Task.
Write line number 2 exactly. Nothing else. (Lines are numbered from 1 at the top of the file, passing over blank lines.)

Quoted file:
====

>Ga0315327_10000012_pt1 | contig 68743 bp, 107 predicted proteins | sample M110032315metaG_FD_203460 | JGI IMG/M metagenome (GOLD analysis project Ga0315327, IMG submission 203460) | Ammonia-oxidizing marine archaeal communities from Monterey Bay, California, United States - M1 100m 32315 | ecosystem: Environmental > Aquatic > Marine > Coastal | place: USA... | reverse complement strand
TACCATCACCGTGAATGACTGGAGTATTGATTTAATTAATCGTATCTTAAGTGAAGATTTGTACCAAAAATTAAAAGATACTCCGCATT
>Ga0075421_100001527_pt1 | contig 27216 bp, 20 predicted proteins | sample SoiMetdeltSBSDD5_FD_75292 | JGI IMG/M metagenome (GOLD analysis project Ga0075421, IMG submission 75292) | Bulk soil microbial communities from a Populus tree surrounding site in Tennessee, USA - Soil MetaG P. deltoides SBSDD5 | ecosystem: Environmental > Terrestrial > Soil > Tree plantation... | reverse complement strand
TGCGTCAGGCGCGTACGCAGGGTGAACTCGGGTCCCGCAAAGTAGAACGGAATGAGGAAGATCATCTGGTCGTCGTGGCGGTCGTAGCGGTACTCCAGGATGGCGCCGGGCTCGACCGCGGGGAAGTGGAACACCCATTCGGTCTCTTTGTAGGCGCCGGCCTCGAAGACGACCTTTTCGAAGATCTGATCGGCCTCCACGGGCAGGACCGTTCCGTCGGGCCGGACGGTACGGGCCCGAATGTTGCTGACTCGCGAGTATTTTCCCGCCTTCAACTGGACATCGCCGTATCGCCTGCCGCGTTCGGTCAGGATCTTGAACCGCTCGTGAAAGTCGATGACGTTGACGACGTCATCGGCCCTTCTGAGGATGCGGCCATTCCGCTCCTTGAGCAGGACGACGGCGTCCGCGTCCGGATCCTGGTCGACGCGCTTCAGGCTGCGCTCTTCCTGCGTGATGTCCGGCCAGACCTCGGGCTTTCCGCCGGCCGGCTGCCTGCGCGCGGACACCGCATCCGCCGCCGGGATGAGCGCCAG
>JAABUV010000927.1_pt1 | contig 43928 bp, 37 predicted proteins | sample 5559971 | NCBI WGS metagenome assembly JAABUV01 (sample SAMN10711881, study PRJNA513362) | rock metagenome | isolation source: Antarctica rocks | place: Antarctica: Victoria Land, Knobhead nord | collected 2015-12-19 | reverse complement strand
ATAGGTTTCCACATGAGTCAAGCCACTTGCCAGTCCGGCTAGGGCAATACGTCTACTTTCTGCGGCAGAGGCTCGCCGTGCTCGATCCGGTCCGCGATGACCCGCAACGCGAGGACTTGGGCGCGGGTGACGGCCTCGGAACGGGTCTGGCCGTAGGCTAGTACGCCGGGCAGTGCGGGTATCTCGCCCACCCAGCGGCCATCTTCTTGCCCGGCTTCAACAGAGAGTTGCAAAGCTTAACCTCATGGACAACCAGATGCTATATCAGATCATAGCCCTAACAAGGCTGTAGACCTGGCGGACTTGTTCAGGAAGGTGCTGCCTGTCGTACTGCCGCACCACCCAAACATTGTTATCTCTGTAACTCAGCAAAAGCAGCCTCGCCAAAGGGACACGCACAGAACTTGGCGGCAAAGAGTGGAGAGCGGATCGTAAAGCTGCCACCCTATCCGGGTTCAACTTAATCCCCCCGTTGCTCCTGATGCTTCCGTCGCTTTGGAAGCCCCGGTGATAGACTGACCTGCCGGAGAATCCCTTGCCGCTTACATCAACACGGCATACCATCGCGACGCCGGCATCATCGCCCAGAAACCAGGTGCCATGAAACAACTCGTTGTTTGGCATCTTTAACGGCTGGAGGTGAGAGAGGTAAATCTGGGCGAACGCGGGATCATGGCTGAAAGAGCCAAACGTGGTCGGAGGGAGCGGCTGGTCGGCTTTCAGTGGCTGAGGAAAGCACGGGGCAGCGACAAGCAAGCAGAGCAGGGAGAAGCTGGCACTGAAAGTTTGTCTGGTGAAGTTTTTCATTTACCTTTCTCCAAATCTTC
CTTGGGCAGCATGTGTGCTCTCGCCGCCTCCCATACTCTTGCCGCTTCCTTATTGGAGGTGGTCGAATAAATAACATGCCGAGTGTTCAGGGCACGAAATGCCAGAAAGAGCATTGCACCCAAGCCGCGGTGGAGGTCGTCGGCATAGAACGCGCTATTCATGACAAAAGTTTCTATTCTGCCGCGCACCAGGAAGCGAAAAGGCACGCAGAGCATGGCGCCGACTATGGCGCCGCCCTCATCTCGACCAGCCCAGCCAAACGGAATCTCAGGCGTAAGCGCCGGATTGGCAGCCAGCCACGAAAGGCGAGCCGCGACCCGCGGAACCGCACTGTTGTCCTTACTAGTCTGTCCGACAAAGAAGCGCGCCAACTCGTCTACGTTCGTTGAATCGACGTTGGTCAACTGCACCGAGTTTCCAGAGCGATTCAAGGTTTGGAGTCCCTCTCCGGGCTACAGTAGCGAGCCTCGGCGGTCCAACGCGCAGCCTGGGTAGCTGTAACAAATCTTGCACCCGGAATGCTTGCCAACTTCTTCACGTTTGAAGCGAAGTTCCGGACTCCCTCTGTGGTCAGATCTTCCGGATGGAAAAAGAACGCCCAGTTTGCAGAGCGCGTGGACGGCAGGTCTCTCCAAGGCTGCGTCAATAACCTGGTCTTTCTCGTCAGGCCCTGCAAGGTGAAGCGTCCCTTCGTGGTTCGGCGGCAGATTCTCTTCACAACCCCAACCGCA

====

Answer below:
TACCATCACCGTGAATGACTGGAGTATTGATTTAATTAATCGTATCTTAAGTGAAGATTTGTACCAAAAATTAAAAGATACTCCGCATT